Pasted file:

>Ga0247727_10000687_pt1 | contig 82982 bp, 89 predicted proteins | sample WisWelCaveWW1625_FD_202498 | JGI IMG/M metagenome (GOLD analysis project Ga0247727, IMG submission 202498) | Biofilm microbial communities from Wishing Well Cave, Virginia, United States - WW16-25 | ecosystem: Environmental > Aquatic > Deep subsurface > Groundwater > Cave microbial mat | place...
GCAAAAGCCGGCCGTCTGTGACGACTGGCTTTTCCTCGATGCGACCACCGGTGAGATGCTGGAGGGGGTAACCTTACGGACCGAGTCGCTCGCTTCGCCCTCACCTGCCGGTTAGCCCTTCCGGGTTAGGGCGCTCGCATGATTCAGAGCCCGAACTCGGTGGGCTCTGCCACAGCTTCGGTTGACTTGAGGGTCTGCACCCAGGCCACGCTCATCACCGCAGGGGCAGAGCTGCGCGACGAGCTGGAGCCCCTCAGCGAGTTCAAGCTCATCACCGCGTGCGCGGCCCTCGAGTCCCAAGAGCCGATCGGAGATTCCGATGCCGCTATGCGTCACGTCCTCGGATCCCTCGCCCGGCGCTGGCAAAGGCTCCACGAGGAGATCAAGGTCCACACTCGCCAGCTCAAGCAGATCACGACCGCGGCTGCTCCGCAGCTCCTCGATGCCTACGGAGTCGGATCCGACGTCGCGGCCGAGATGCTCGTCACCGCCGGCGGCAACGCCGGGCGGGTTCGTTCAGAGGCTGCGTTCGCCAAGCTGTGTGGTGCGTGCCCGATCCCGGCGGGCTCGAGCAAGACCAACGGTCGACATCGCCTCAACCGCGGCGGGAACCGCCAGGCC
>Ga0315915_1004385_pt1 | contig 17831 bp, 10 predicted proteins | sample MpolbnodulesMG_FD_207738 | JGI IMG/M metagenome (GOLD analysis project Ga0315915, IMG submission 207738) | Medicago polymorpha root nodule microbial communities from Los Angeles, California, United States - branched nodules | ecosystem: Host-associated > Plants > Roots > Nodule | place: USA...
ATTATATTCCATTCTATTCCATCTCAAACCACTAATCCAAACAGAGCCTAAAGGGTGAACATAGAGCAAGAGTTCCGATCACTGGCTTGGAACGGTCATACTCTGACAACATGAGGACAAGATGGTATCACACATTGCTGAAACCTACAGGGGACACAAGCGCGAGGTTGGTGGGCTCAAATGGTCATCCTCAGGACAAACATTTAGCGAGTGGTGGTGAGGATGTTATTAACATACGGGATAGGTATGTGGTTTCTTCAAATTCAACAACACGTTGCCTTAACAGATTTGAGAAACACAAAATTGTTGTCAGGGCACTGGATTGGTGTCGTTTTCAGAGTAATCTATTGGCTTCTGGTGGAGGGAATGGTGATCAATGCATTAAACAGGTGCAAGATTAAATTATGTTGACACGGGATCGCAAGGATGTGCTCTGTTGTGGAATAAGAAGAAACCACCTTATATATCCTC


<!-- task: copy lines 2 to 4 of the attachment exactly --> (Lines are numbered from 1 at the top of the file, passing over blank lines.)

GCAAAAGCCGGCCGTCTGTGACGACTGGCTTTTCCTCGATGCGACCACCGGTGAGATGCTGGAGGGGGTAACCTTACGGACCGAGTCGCTCGCTTCGCCCTCACCTGCCGGTTAGCCCTTCCGGGTTAGGGCGCTCGCATGATTCAGAGCCCGAACTCGGTGGGCTCTGCCACAGCTTCGGTTGACTTGAGGGTCTGCACCCAGGCCACGCTCATCACCGCAGGGGCAGAGCTGCGCGACGAGCTGGAGCCCCTCAGCGAGTTCAAGCTCATCACCGCGTGCGCGGCCCTCGAGTCCCAAGAGCCGATCGGAGATTCCGATGCCGCTATGCGTCACGTCCTCGGATCCCTCGCCCGGCGCTGGCAAAGGCTCCACGAGGAGATCAAGGTCCACACTCGCCAGCTCAAGCAGATCACGACCGCGGCTGCTCCGCAGCTCCTCGATGCCTACGGAGTCGGATCCGACGTCGCGGCCGAGATGCTCGTCACCGCCGGCGGCAACGCCGGGCGGGTTCGTTCAGAGGCTGCGTTCGCCAAGCTGTGTGGTGCGTGCCCGATCCCGGCGGGCTCGAGCAAGACCAACGGTCGACATCGCCTCAACCGCGGCGGGAACCGCCAGGCC
>Ga0315915_1004385_pt1 | contig 17831 bp, 10 predicted proteins | sample MpolbnodulesMG_FD_207738 | JGI IMG/M metagenome (GOLD analysis project Ga0315915, IMG submission 207738) | Medicago polymorpha root nodule microbial communities from Los Angeles, California, United States - branched nodules | ecosystem: Host-associated > Plants > Roots > Nodule | place: USA...
ATTATATTCCATTCTATTCCATCTCAAACCACTAATCCAAACAGAGCCTAAAGGGTGAACATAGAGCAAGAGTTCCGATCACTGGCTTGGAACGGTCATACTCTGACAACATGAGGACAAGATGGTATCACACATTGCTGAAACCTACAGGGGACACAAGCGCGAGGTTGGTGGGCTCAAATGGTCATCCTCAGGACAAACATTTAGCGAGTGGTGGTGAGGATGTTATTAACATACGGGATAGGTATGTGGTTTCTTCAAATTCAACAACACGTTGCCTTAACAGATTTGAGAAACACAAAATTGTTGTCAGGGCACTGGATTGGTGTCGTTTTCAGAGTAATCTATTGGCTTCTGGTGGAGGGAATGGTGATCAATGCATTAAACAGGTGCAAGATTAAATTATGTTGACACGGGATCGCAAGGATGTGCTCTGTTGTGGAATAAGAAGAAACCACCTTATATATCCTC